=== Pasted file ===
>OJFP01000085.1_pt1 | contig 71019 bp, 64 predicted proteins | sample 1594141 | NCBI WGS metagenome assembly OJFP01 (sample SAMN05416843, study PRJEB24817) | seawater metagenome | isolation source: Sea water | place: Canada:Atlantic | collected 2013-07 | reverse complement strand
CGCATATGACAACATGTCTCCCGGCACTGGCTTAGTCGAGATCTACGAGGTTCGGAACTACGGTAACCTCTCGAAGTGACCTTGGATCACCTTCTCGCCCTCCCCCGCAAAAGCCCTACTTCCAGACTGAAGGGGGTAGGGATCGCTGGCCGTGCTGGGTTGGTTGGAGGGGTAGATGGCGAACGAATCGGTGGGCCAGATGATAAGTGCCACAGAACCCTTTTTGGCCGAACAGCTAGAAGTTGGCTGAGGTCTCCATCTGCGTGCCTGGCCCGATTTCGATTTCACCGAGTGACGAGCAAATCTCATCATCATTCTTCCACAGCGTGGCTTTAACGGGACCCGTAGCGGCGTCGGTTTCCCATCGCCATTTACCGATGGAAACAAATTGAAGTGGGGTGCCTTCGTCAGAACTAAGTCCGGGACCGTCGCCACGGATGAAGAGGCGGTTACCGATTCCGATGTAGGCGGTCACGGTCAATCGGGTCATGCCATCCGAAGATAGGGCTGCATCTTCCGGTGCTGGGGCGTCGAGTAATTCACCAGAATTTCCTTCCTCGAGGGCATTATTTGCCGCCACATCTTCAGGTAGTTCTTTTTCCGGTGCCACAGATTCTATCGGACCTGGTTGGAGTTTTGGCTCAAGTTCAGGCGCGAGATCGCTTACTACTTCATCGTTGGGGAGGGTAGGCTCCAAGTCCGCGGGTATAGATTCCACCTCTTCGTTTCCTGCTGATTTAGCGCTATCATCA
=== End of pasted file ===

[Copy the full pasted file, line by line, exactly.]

>OJFP01000085.1_pt1 | contig 71019 bp, 64 predicted proteins | sample 1594141 | NCBI WGS metagenome assembly OJFP01 (sample SAMN05416843, study PRJEB24817) | seawater metagenome | isolation source: Sea water | place: Canada:Atlantic | collected 2013-07 | reverse complement strand
CGCATATGACAACATGTCTCCCGGCACTGGCTTAGTCGAGATCTACGAGGTTCGGAACTACGGTAACCTCTCGAAGTGACCTTGGATCACCTTCTCGCCCTCCCCCGCAAAAGCCCTACTTCCAGACTGAAGGGGGTAGGGATCGCTGGCCGTGCTGGGTTGGTTGGAGGGGTAGATGGCGAACGAATCGGTGGGCCAGATGATAAGTGCCACAGAACCCTTTTTGGCCGAACAGCTAGAAGTTGGCTGAGGTCTCCATCTGCGTGCCTGGCCCGATTTCGATTTCACCGAGTGACGAGCAAATCTCATCATCATTCTTCCACAGCGTGGCTTTAACGGGACCCGTAGCGGCGTCGGTTTCCCATCGCCATTTACCGATGGAAACAAATTGAAGTGGGGTGCCTTCGTCAGAACTAAGTCCGGGACCGTCGCCACGGATGAAGAGGCGGTTACCGATTCCGATGTAGGCGGTCACGGTCAATCGGGTCATGCCATCCGAAGATAGGGCTGCATCTTCCGGTGCTGGGGCGTCGAGTAATTCACCAGAATTTCCTTCCTCGAGGGCATTATTTGCCGCCACATCTTCAGGTAGTTCTTTTTCCGGTGCCACAGATTCTATCGGACCTGGTTGGAGTTTTGGCTCAAGTTCAGGCGCGAGATCGCTTACTACTTCATCGTTGGGGAGGGTAGGCTCCAAGTCCGCGGGTATAGATTCCACCTCTTCGTTTCCTGCTGATTTAGCGCTATCATCA